That’s the point of a recent study from researchers at Stanford University and the Monterey Bay Aquarium, which shows that although the overall number of shark bites has increased in the last 60 years, individual risk of being bitten or attacked by a shark along the California coast has actually decreased significantly due to the fact that the population of coastal cities in California and the numbers of people partaking in ocean activities in the state has exploded over the same time. The authors of the study, which will be published later this month in the Ecological Society of America’s journal Frontiers in Ecology and the Environment, conclude that conservation efforts for sharks and safety for humans don’t have to be at odds. By gaining more information about shark activity and behavior, the two can coexist. “Doing this kind of analyses can inform us on hot spots and cold spots for shark activity in time and space that we can use to make informed decisions and give people a way to stay safe while they are enjoying the ocean,” said Francesco Ferretti of Stanford, first author of the study, in a press release. Knowing that sharks migrate to Hawaii in the spring, for example, means that California waters will have fewer sharks and therefore may be more appealing to people for recreational activities. In fact, surfers who choose to surf the waters off Mendocino County in March are 24 times safer than surfing in October and November.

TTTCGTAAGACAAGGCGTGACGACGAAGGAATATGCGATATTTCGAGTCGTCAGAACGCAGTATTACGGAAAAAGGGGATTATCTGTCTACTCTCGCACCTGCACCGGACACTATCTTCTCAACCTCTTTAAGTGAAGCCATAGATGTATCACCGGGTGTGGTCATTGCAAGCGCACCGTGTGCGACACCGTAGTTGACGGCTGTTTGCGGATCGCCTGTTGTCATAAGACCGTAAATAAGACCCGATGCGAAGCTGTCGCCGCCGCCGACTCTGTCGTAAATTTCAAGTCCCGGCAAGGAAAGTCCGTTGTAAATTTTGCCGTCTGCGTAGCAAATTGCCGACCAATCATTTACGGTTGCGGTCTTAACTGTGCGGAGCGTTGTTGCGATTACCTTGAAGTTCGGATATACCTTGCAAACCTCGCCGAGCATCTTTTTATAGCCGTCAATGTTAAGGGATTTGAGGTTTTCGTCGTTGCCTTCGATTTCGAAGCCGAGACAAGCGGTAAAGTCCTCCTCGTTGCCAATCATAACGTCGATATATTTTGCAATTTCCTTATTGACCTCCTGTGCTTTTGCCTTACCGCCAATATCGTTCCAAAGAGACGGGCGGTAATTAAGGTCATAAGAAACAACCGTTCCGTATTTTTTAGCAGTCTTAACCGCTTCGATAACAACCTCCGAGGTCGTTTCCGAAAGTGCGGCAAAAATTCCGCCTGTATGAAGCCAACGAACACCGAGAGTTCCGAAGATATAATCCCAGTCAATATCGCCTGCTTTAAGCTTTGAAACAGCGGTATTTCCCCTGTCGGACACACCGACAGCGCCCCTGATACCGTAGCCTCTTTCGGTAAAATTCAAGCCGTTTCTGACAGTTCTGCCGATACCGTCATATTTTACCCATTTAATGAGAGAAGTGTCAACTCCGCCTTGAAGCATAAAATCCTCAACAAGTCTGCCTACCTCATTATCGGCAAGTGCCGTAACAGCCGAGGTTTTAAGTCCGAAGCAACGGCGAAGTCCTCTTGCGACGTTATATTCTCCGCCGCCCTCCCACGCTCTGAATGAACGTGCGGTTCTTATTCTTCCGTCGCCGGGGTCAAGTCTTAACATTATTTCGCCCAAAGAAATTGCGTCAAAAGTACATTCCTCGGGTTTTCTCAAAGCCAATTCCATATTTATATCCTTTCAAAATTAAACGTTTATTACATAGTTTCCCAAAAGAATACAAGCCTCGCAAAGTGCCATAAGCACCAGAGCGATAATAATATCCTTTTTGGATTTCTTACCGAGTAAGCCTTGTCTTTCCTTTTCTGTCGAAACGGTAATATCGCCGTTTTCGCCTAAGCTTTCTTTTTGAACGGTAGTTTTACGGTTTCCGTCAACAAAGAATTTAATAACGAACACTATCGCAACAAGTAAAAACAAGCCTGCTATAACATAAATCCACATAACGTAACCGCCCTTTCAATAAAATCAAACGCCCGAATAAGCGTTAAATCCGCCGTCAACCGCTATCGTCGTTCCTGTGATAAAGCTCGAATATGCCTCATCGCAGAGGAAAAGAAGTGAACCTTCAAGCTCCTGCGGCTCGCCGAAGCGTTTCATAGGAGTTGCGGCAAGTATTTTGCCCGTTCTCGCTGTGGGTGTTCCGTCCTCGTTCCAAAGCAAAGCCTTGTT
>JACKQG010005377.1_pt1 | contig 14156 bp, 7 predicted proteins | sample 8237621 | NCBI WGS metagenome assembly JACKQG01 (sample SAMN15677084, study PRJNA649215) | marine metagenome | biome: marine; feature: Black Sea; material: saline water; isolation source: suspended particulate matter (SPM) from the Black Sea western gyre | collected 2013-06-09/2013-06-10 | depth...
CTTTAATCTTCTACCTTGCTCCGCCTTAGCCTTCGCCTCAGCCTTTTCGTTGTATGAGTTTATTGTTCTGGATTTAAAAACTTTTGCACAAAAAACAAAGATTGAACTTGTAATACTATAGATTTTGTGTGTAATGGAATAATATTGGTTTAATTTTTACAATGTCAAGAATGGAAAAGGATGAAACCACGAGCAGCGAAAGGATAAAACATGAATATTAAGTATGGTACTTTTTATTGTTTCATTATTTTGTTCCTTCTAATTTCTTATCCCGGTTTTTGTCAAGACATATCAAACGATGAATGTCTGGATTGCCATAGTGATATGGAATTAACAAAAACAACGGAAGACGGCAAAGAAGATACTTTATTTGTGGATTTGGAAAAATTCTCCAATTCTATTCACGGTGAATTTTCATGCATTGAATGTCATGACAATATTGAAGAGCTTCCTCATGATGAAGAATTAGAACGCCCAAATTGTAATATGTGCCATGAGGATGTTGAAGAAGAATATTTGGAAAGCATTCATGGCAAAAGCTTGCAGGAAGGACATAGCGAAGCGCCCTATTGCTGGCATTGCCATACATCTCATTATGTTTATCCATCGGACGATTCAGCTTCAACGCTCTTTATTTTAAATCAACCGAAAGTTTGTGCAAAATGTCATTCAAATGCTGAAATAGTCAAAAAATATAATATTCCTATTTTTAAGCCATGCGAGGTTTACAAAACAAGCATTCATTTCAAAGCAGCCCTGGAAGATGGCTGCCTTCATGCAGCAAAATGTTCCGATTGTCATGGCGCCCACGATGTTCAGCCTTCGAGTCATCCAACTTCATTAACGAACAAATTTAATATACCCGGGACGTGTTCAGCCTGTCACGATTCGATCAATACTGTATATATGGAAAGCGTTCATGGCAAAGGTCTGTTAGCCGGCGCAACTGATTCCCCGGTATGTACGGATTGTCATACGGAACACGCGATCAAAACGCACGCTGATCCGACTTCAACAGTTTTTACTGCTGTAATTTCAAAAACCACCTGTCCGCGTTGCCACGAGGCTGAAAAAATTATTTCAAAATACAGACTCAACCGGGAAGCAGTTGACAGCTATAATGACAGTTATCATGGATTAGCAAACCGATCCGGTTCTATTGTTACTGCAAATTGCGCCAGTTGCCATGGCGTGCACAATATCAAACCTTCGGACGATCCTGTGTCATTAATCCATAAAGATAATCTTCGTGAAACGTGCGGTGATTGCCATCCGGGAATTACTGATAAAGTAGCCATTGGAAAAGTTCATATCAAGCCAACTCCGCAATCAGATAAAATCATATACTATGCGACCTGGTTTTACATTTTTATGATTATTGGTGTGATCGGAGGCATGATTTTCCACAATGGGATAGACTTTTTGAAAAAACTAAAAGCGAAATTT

Although culling sharks is not a practice in California, it has taken place in other parts of the world and the study’s authors say that increased knowledge and data of both shark and human activity is a better way to minimize shark attacks on humans. “Our results indicate that the seemingly conflicting goals of protecting large predators and people can be reconciled,” study co-author Fiorenza Micheli told Stanford News.